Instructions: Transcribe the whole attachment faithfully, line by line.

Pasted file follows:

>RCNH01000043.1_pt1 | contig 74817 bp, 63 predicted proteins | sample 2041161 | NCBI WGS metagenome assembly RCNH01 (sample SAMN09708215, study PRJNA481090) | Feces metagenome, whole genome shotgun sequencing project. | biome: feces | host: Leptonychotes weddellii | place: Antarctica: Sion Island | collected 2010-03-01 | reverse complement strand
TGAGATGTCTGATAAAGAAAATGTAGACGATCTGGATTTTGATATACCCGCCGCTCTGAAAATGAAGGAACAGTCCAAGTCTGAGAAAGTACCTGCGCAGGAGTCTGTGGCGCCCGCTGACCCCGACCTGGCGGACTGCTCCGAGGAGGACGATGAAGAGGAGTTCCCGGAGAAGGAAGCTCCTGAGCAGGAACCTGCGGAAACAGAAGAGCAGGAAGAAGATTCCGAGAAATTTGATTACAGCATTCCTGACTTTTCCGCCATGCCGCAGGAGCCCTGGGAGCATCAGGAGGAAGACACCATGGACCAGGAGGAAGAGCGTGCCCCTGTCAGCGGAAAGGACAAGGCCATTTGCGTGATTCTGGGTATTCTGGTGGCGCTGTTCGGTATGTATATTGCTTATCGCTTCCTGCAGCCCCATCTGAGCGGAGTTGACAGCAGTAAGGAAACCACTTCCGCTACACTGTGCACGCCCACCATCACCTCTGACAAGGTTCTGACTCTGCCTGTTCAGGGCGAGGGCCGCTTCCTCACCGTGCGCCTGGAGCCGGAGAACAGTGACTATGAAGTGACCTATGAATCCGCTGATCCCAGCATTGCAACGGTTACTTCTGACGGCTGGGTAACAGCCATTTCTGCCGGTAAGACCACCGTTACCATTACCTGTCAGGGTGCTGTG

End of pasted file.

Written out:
>RCNH01000043.1_pt1 | contig 74817 bp, 63 predicted proteins | sample 2041161 | NCBI WGS metagenome assembly RCNH01 (sample SAMN09708215, study PRJNA481090) | Feces metagenome, whole genome shotgun sequencing project. | biome: feces | host: Leptonychotes weddellii | place: Antarctica: Sion Island | collected 2010-03-01 | reverse complement strand
TGAGATGTCTGATAAAGAAAATGTAGACGATCTGGATTTTGATATACCCGCCGCTCTGAAAATGAAGGAACAGTCCAAGTCTGAGAAAGTACCTGCGCAGGAGTCTGTGGCGCCCGCTGACCCCGACCTGGCGGACTGCTCCGAGGAGGACGATGAAGAGGAGTTCCCGGAGAAGGAAGCTCCTGAGCAGGAACCTGCGGAAACAGAAGAGCAGGAAGAAGATTCCGAGAAATTTGATTACAGCATTCCTGACTTTTCCGCCATGCCGCAGGAGCCCTGGGAGCATCAGGAGGAAGACACCATGGACCAGGAGGAAGAGCGTGCCCCTGTCAGCGGAAAGGACAAGGCCATTTGCGTGATTCTGGGTATTCTGGTGGCGCTGTTCGGTATGTATATTGCTTATCGCTTCCTGCAGCCCCATCTGAGCGGAGTTGACAGCAGTAAGGAAACCACTTCCGCTACACTGTGCACGCCCACCATCACCTCTGACAAGGTTCTGACTCTGCCTGTTCAGGGCGAGGGCCGCTTCCTCACCGTGCGCCTGGAGCCGGAGAACAGTGACTATGAAGTGACCTATGAATCCGCTGATCCCAGCATTGCAACGGTTACTTCTGACGGCTGGGTAACAGCCATTTCTGCCGGTAAGACCACCGTTACCATTACCTGTCAGGGTGCTGTG